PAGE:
Brain Training and Dementia

One of the most common reasons for the imposition of a guardianship is the onset of dementia.  When a person is no longer able to manage their financial or medical affairs as a result of cognitive impairments, guardianship, in the absence of powers of attorney, may be appropriate.  However, in a study recently released at the Alzheimer’s Association’s International Conference, new clinical trial results indicate specialized brain training can assist in prevention of Alzheimer’s disease and cognitive deficits.

The ten-year study showed that a group of seniors were cognitively healthier than a group that received no training.  Those seniors who received training were broken down into three groups.  One group got a classroom-based coursed designed to impart strategies aimed at boosting memory. Another group participated in a course to sharpen reasoning skills.  A third group focused to increase the speed at which the brain picks up and processes cues in a person’s field of vision.  Compared with participants who received no training at all, those who participated in these various training sessions were 45% less likely over ten years to experience dementia or cognitive decline.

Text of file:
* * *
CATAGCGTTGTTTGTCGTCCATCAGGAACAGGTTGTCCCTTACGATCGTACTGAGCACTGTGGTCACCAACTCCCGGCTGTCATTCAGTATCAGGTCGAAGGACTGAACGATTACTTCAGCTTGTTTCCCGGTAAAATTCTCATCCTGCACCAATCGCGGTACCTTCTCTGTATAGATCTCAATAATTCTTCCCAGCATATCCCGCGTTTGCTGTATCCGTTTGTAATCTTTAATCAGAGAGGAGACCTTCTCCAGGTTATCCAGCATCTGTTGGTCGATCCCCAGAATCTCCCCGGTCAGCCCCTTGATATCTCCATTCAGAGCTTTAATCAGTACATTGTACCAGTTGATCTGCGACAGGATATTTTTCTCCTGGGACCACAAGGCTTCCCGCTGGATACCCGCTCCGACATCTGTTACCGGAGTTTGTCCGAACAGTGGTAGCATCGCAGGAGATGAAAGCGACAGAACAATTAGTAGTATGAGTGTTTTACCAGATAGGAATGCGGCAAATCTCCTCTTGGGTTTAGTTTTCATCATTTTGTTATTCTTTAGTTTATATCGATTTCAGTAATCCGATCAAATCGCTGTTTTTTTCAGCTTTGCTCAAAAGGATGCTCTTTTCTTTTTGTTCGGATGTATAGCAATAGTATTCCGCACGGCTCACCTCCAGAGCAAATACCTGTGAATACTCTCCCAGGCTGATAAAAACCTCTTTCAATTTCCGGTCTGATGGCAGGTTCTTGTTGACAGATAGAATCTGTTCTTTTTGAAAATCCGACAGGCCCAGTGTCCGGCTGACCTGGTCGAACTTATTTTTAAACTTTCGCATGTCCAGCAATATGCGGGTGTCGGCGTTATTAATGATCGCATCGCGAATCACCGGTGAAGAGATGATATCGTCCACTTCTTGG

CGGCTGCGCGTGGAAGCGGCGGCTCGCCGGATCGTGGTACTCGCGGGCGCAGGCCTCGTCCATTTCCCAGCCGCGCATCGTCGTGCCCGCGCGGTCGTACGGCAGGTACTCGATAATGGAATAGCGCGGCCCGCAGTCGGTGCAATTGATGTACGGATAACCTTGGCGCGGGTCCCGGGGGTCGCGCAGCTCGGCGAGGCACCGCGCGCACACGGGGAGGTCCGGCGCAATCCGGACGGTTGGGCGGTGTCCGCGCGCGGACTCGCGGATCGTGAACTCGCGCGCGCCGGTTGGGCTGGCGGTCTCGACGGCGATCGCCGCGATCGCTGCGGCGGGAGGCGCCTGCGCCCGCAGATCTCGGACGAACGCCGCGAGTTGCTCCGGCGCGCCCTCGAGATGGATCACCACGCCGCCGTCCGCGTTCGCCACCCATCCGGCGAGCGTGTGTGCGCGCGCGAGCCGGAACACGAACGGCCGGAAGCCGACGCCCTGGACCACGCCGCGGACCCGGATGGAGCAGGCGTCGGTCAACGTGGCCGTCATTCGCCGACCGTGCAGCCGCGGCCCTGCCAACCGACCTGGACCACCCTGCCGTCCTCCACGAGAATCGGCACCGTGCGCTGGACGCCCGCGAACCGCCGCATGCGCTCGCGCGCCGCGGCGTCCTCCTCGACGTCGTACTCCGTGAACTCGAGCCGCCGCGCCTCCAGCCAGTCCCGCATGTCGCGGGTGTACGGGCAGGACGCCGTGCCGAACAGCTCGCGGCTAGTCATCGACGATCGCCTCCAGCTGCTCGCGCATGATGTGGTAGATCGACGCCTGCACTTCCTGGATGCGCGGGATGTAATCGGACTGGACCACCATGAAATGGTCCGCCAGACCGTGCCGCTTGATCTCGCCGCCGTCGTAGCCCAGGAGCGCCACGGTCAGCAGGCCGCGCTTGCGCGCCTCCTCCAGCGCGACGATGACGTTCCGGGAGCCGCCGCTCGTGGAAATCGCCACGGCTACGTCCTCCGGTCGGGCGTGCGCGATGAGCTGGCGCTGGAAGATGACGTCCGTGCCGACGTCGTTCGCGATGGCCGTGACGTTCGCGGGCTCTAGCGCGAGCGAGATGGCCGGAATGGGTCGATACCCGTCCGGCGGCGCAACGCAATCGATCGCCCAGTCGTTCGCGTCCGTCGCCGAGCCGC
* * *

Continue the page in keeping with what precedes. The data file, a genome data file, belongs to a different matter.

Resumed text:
Many companies’ market computer-based brain training programs and it has become a multi-million dollar industry.  However, in the past, the industry has been subject to criticism for hyping the long-term effects of such training.  However, in light of this most recent study, it is hopeful further research will lead to discovery of the right amount of cognitive training to get the optimal benefits.

Drizin Law is providing this information for educational purposes only. It should not be construed as legal advice or a legal opinion as to any specific facts or circumstances. This information is based on general principles of Nevada law at the time it was created and you should be aware laws frequently change. Moreover, the laws affecting you may differ depending on the circumstances. You should consult with a qualified attorney in your own state or jurisdiction concerning your particular situation. Review of this information does not create an attorney-client relationship.